If money is the ultimate motivator, then why are our institutions in such a desperate state, both private and public sector. If money is the ultimatemotivator then the adage of “who have more corn, feed more fowl” would prevail. But over and over we see that that adage does not prevail, so maybe there is a need to re think the extent to which we see money as the ultimate motivator. The romantic in me remembers the Beatles hit “Can’t buy me love” and I think that in addition to love, money really cannot buy loyalty and support.

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I am willing to defend the position that money is not the ultimate motivator with one exception – our taxi drivers, “maxi-taxi, ph, h cars – the whole lot of them”. This conclusion has been arrived at after years of observation. I am convinced that the taxi driver does not see people waiting for transportation, he/she sees the dollar equivalent of his/her taxi fare on the side of the road. Uponsighting a traveller or shadow, the driver immediately is transformed into an unstoppable aggressor, knocking over anything in his way to wrest that fare from the unsuspecting traveller. This example underscores the point that it is irresponsible and reckless for our leaders to continue to preside over this uncivilized and hostile approach to public transportation because here is one example in which money is the prime motivator.

There is an excellent example of how cash incentives can be counter productive in the Levitt and Dubner book “Freakonomics”. It cites the example that “a daycare centre decided to impose a $3 fine when parents were late picking up their children. Instead of encouraging them to be punctual, it had the opposite effect. Late pickups went through the roof. Why? Before the fine was imposed, there was a social contract between daycare staff and parents, who tried hard to be prompt and felt guilty if they weren’t. By imposing a fine, the centre had inadvertently replaced social norms with market norms. Freed from feelings of guilt, parents frequently chose to be late and pay the fine — which was certainly not what the centre had intended”.There is however a growing body of work which supports the notion that business objectives strictly linked to compensation seldom provide sustained results and for a number of practical reasons. The most important being that employees are ofte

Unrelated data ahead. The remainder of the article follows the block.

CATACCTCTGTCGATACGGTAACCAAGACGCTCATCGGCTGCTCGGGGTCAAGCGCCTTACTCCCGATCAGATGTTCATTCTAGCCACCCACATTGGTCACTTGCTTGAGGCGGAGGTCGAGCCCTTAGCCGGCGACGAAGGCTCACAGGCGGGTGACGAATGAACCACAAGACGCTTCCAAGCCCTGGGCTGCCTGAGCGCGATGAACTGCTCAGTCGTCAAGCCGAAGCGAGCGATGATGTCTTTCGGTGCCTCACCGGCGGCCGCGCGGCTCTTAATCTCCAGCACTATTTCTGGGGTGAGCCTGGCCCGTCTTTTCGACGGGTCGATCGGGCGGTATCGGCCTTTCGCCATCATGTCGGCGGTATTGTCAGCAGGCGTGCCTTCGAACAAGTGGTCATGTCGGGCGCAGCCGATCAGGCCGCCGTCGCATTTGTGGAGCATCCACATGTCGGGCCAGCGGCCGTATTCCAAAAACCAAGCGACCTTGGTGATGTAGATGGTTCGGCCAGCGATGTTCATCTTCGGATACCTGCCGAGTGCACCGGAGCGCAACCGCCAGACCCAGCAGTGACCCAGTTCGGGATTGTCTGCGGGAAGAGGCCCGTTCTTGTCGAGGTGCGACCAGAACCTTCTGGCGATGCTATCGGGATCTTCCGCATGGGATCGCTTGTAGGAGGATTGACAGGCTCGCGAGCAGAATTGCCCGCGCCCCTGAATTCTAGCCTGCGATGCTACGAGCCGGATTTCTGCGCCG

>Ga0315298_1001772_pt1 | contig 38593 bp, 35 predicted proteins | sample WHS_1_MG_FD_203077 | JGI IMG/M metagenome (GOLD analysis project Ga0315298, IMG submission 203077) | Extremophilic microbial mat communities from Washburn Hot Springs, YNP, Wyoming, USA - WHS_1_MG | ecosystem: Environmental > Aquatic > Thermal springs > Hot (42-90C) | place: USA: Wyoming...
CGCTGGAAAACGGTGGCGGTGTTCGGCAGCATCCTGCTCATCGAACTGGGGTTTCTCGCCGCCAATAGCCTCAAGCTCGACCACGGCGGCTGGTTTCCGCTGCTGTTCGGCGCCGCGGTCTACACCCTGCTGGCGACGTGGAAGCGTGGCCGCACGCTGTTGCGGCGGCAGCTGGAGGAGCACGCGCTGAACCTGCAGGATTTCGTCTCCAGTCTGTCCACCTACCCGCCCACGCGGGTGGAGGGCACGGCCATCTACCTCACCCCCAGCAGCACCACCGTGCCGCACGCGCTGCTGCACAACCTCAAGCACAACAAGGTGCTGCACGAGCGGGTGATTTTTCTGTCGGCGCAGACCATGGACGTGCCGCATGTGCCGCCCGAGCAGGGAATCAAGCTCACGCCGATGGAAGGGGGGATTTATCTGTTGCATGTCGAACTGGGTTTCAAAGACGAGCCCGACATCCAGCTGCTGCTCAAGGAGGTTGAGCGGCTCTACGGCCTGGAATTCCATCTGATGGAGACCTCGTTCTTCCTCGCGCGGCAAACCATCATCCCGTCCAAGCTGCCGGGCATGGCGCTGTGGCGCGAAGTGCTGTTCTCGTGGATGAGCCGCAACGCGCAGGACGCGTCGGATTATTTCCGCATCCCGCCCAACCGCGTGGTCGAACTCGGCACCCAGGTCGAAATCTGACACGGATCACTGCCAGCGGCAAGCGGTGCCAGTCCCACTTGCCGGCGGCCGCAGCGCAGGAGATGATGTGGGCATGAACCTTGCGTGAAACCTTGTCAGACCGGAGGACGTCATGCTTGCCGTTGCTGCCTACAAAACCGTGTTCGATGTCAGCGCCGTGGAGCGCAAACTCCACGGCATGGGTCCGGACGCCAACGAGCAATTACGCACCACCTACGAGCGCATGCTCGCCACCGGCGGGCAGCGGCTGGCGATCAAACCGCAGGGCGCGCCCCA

n unable to control all the variables which link into the tightly crafted business objectives. A second reason of almost equal weighting is that employers are seldom really interested in digging so deeply into their pockets as to truly provide the necessary cash incentives. This notion is also supported by the last century theory that the reason for business is to extract the maximum profit. Times are changing and scholars are suggesting that business must be driven by the triple bottom line – people, planet and profit so money as motivator is notching down on the list of priorities.

In this example we see the social norm trumping the market norm. This notion should cause some reflection on what really motivates persons to go the extra mile or move beyond what was contracted. What makes a person provide exceptional service or simply do their job? While there is no one line answer to this complicated question, the notion of appreciation keeps popping into my mind. The more appreciated persons feel the more likely they are to give of their best, to go beyond the bounds of duty. The more likely they are to over deliver.

This is not to downplay the importance of financial incentives as a motivator but to restate the point that money alone will not purchase support and loyalty. Shaping the culture of organizations and indeed nations cannot be based solely on economic propositions, it must be based on appealing to more lofty notions like service, integrity, honesty, fair play and a host of other soft concepts.

Further contemplation of how to motivate people reminds us of what is the simplest manifestation of appreciation – saying thanks. It is a social norm which is being forgotten more and more in contemporary society and one which must be re kindled. The late Sam Walton, founder of Walmart, put it another way when he said “Nothing else can quite substitute for a few well-chosen, well-timed, sincere words of praise. They’re absolutely free — and worth a fortune.

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